Dennis staying realistic about Giro overall classification goals

Australian Rohan Dennis may have the pink jersey, but he is keeping a realistic look at the overall 2018 Giro d'Italia.

Photo: Getty Images

Heading out the door? Read this article on the new Outside+ app available now on iOS devices for members! Download the app.

Want to watch the Giro d’Italia? Stream all the stages on for a special first-month introductory rate of $19.99. Subscribe now >>

TEL AVIV, Israel (VN) — Australian Rohan Dennis (BMC Racing) may have the pink jersey, but he is keeping a realistic look at the overall 2018 Giro d’Italia.

Dennis took the lead from Tom Dumoulin (Sunweb) by collecting bonus seconds midway through stage two from Haifa to Tel Aviv. The day before in Jerusalem, Dumoulin had edged ahead of him to win the 9.7-kilometer time trial by two seconds.

“I’m trying not to put much pressure on, saying where I want to come or if it’s a top five, 10 or 20, it’s more of the process and getting to the finish in Rome in one piece,” Dennis told VeloNews.

“I haven’t had much luck lately with grand tours. Also testing my legs in the third week is a big goal of mine and my coaches and seeing the work we’ve done and if it’s an appropriate goal for me in a grand tour, that’s the big goal over the next three weeks.”

Dennis won the opening time trial in the Tour de France in 2015 and wore the yellow jersey for one day. Now he has a pink one to add to his trophy chest.

Lately, though, luck has not been on his side. He crashed and abandoned the 2017 Giro d’Italia and was forced to pull out of the Vuelta a España later in the year with a respiratory infection.

BMC Racing helped Cadel Evans become Australis’s first Tour de France champion. It has also helped Richie Porte, Tejay van Garderen, and now Dennis to develop in the grand tours.

The former hour-record holder is staying strong in time trials, which he showed in the opening day in Jerusalem, while also improving in the mountains.

“I’ve done a lot of climbing, it wasn’t at altitude. And also, more so the efforts, in the second half or at the end of long rides. That’s where the racing is, not in the first hour. There’s not many guys who can match me in the first hour, but there are plenty who can match me in the fifth. So that’s what I really need to work on,” Dennis said of his Giro build-up.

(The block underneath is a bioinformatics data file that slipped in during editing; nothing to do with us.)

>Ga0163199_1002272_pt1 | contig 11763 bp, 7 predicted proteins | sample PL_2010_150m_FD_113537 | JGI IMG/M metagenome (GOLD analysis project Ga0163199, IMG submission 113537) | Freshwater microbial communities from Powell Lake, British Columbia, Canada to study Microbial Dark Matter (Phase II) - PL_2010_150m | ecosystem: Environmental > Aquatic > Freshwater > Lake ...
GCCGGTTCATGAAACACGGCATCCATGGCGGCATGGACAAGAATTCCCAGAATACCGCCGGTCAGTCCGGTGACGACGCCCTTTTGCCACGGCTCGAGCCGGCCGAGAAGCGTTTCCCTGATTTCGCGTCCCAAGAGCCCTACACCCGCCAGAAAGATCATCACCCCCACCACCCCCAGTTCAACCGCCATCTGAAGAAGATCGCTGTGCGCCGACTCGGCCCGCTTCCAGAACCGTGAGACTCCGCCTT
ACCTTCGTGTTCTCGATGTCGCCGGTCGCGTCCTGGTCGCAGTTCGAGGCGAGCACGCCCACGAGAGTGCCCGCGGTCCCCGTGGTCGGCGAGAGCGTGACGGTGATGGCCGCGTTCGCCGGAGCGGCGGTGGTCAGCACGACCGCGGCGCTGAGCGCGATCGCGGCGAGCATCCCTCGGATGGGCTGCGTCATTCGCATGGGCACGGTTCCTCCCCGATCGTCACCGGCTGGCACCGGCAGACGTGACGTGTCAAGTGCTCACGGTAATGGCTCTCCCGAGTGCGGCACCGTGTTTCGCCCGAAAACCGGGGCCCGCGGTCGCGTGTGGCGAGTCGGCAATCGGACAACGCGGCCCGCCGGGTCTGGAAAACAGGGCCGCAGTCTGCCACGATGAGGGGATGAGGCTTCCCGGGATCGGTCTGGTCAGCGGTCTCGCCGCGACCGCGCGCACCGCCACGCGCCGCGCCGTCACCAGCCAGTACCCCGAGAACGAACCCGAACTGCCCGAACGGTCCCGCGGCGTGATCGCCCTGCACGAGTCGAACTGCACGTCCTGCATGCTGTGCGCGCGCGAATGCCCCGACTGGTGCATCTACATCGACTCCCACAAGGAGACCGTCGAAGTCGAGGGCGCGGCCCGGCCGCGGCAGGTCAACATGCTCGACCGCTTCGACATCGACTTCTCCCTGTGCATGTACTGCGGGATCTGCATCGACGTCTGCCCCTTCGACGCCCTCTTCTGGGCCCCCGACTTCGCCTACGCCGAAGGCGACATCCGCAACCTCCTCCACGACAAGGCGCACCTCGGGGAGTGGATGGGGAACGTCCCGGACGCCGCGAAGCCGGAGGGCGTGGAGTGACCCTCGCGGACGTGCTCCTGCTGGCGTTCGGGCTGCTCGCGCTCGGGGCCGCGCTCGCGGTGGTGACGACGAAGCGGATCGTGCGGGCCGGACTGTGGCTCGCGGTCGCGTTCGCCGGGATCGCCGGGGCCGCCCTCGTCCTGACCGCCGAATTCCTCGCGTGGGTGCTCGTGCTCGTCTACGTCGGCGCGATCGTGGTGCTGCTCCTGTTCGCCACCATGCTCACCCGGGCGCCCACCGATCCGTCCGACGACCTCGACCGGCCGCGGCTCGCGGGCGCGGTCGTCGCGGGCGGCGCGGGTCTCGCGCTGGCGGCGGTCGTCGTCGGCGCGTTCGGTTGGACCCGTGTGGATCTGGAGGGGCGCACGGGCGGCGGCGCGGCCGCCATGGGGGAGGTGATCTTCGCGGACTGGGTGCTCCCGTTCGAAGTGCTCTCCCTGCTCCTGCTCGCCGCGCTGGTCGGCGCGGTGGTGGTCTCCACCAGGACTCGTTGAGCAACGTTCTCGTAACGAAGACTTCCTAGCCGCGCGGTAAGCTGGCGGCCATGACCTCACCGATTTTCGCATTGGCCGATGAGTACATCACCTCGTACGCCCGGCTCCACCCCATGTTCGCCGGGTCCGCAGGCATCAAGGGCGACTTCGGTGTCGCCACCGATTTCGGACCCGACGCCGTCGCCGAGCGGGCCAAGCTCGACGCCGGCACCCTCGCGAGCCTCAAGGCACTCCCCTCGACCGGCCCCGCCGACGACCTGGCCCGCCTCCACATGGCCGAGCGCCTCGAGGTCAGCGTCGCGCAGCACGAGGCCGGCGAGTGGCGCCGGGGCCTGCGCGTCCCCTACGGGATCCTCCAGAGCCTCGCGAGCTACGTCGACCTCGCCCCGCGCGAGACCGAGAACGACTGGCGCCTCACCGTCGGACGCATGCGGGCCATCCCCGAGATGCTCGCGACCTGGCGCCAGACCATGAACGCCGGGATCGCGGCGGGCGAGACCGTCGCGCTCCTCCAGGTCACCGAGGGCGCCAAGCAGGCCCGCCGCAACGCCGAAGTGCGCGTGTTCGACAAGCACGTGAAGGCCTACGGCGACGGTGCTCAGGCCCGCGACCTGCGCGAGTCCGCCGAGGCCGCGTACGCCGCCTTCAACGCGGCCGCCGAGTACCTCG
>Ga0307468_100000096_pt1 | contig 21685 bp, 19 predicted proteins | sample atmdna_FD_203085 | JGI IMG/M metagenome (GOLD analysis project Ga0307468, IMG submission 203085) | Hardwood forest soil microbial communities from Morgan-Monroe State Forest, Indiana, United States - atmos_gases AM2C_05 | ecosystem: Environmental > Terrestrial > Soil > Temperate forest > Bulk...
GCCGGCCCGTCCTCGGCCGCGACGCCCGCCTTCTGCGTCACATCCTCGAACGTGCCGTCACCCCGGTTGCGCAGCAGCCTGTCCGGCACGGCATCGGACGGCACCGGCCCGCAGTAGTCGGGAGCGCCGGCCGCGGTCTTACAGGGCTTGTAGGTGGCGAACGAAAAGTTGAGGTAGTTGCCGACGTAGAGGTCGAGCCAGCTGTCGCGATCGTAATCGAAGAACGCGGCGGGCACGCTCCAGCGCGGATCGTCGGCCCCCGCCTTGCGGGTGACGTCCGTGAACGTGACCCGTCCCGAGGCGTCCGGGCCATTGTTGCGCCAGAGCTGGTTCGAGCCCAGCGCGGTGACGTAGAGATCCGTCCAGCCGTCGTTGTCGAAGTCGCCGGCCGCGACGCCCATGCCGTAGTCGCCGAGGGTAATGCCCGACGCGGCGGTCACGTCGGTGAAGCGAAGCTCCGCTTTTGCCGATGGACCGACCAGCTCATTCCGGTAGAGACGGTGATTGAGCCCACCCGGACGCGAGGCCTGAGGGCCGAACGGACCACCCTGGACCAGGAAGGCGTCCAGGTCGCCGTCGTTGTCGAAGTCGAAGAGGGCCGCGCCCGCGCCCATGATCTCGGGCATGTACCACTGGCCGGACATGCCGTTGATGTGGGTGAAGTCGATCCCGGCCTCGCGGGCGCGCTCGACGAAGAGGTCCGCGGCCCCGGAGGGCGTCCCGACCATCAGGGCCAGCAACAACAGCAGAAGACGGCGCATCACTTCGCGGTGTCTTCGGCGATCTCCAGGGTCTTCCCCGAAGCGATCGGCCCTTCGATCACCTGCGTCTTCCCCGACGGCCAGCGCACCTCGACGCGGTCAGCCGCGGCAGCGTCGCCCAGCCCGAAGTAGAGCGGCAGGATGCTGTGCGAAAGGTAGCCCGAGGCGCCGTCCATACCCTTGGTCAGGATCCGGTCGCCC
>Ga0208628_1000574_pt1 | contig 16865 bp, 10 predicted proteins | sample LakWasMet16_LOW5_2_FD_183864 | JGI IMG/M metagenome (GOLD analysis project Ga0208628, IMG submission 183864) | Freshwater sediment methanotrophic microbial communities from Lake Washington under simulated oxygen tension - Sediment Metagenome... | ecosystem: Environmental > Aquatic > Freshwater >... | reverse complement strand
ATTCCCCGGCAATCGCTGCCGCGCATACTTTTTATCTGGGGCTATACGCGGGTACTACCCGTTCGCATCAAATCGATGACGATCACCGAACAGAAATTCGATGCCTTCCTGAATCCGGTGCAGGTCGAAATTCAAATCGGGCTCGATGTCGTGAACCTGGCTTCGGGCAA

“Did I preview the mountain stages? I’ve raced some of them. I’ve done a lot of the climbs before but to be honest, you can’t recon many of the mountain stages. A lot of them are snowed in. Recently, I saw the Stelvio stage get cleared with explosives. It’s not easy to recon things. Hopefully, this year I get to see a lot of climbs and next year, if I’m back, I’ll be able to back things up.”

The Dennis grand tour project is a slow-developing one. Even with a yellow and pink jersey already on his palmares, the team is approaching the general classification with caution. They are still trying to understand if his body can handle the three-week effort.

To prepare, Dennis said he did more six-hour rides than ever. Often at the beginning and certainly at the end, he competes painful and trying intervals to simulate what he will face in these Giro d’Italia stages over the next three weeks to Rome.

“I did everything I could and I just got beaten in the time trial,” Dennis said of his Jerusalem disappointment.

“But this has been a bit of a confidence boost. I was feeling good in the Tour de Romandie. I was worried about the back up with not so much time between this year and it was a hard race. Now, I have a boost with the Giro’s three weeks ahead.”